Sunday, July 2, 2017

Reimagining the D&D Economy

In D&D, there is a global economy shared by all nations with a unified currency of standard value based on (and for one coin, made of) gold. The coins are of standard size, weight, and value in all nations, with minting being used as a way of devaluing the economies of other nations while overvaluing your own, through the prejudice of salespeople alone.

The weirdness of all this got me thinking. At first, I was just concerned with how such a system was formed and sustained. That was solved fast: in my settings, dwarves invented the first currency based economy and basically forced everyone else to use it in order to trade with them at all. The mountainhomes are all connected by the deep roads, linking dwarves settlements and ruins around the globe. Because everyone has to trade with dwarves, everyone is making the same currency, so they might as well use it with each other too. While nations use minting of coins to engage in economic warfare, dwarves wouldnt give a crap, gold is gold, and if you shape youre coins right, they are symbolically worth it. If you don't want one of the coins they use in a deal with you because it has an enemy's mark on it, they're happy to squash it smooth for you. Simple done. The dwarves are basically the hub of the global economy. It does not exist naturally, and is sustained by their arrogance and stubbornness alone.

But then I started to wonder. Imagine, for a second, that we used the Gygaxian currency, based on fractions of gold weight, in our modern society? How would the prices of things look?

Right Now, a pound of gold is worth 19,892.8 USD. Let's call that 20,000$.

A gold piece is worth its weight in gold, literally: 0.1lb, which comes out to 2,000$. Holy shit. If you're paying for something in gold pieces, that ain't no joke!

Silver pieces are worth 1/10th of the value of a gold coin, so they have the same value as 1/100th of a pound of gold, or 200$

And, if you haven't seen the pattern, a copper piece comes to 20$.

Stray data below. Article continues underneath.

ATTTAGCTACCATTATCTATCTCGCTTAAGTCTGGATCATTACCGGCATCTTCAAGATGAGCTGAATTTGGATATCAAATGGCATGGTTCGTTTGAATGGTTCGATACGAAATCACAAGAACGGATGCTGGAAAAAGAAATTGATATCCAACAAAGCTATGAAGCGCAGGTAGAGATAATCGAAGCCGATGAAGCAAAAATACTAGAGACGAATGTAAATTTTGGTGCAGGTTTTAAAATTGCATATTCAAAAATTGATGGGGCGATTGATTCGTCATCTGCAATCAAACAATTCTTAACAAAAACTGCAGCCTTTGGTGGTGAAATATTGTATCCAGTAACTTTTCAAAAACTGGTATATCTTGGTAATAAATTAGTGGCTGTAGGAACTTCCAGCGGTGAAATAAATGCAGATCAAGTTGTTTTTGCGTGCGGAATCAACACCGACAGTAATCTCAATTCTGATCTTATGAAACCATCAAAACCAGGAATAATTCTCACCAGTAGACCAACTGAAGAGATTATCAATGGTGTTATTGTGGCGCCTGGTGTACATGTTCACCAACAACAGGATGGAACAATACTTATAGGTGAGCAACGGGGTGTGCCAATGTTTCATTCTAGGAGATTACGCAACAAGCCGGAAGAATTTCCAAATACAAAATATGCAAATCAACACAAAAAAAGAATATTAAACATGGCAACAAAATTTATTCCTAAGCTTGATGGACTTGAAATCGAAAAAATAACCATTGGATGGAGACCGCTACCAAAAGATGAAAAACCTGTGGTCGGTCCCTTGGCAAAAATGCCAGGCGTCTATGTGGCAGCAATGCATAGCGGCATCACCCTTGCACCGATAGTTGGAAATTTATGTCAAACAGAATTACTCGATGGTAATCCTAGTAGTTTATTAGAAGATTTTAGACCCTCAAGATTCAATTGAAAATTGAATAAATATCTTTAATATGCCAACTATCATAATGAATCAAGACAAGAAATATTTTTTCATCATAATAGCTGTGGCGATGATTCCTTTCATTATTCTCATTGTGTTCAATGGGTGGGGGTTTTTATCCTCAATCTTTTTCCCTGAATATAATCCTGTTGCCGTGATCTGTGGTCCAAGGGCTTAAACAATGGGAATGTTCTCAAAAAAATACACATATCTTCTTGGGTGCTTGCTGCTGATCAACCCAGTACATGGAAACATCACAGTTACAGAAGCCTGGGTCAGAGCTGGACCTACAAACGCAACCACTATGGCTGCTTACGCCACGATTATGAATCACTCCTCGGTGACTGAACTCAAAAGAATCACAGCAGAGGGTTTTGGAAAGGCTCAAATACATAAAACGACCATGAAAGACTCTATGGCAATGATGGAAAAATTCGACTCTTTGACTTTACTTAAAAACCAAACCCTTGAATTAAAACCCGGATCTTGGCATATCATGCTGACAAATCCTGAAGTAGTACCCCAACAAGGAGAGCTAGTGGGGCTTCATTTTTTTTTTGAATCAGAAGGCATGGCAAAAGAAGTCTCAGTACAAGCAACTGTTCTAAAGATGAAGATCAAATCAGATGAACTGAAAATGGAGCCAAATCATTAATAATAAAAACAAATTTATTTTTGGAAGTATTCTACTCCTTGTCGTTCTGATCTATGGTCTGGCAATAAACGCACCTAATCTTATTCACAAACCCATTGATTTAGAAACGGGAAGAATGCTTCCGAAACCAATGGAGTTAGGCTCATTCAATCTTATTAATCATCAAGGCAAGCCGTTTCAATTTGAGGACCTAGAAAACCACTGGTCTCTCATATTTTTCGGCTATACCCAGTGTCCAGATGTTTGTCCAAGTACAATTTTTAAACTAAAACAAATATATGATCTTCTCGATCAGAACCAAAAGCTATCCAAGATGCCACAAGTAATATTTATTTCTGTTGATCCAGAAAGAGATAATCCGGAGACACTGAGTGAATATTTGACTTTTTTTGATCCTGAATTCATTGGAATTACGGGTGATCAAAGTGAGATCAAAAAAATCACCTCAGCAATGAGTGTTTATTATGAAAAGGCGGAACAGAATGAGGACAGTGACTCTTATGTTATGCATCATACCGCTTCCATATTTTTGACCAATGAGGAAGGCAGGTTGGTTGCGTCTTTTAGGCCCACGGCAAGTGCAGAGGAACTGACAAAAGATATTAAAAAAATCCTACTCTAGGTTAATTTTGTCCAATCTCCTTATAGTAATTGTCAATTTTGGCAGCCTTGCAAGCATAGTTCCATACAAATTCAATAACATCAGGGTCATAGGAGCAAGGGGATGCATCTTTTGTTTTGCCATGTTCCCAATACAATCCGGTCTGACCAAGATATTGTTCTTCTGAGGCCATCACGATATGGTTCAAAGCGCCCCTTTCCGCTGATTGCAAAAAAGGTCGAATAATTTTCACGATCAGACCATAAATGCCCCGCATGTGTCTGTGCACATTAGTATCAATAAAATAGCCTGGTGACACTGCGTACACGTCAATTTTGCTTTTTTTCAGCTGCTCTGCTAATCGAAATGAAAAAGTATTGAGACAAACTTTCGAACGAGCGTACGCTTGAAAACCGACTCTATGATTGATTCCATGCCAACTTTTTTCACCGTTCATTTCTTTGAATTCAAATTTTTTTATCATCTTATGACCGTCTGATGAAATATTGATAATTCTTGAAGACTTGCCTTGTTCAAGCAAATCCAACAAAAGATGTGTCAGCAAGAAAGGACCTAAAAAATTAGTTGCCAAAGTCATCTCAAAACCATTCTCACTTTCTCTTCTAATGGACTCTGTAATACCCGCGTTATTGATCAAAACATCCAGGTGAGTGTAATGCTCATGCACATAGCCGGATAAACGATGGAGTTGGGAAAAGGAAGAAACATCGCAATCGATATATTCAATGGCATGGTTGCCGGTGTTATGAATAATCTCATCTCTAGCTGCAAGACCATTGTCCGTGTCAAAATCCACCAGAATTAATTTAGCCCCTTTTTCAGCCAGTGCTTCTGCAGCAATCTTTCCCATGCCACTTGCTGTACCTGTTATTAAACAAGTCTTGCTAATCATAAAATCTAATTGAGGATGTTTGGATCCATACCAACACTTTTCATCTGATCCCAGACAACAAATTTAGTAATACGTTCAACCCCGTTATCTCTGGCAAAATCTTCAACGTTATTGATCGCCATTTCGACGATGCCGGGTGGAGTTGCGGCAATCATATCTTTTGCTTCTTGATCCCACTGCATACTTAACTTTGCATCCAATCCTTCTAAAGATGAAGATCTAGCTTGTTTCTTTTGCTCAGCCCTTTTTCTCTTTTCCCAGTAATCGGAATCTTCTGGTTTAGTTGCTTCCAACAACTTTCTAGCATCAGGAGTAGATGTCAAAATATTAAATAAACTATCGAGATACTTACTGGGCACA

Oh, and platinum pieces, representing 10 gold pieces, would have the same value as a 1lb gold bar- 20,000$ worth of stuff. If you're paying in platinum pieces, you're making one of those major life purchases, like the down-payment on a house, or a brand new sports car.

Wowzers. The world would certainly be strange! For one thing, we almost certainly would have either expanded the coin range, or reduced the weight value of the non-gold coins. We would need coins to represent 1/10,000th and 1/100,000th the value of a 1lb gold bar, otherwise our economy would be outrageously inefficient due to value loss on lower value items!

But D&D isn't modern, it's medieval. And 5th edition is dark-ages, with technology and global populations matching the time just after Justinian's plague cut the world population in half. Let's see what some of those items are worth relative to what we value a pound of gold in reality...

Shortsword: 20,000$ (Same price as a shield)
Plate Armor: 3,000,000$
Shortbow: 50,000$ (that is also the value of a BOOK.)

A bundle of 20 arrows is worth 1gp, or 2,000$, so that works out to 100$ an arrow.

A mine's pick is 4,000$.

An ink pen is 40$! A single vial of ink to write with it will run you the same cost as a sword or shield!

A flask of oil comes to 200$.

A magnifying glass is worth a staggering 2,000,000$!!!!

Bagpipes cost 60,000$.

Riding horses are 150,000$, and a warhorse comes to 800,000$.

The most expensive item in the PHB, a galley, comes to 60,000,000$.

But all is not lost! The people are also paid in this currency! What kinds of wages would we have?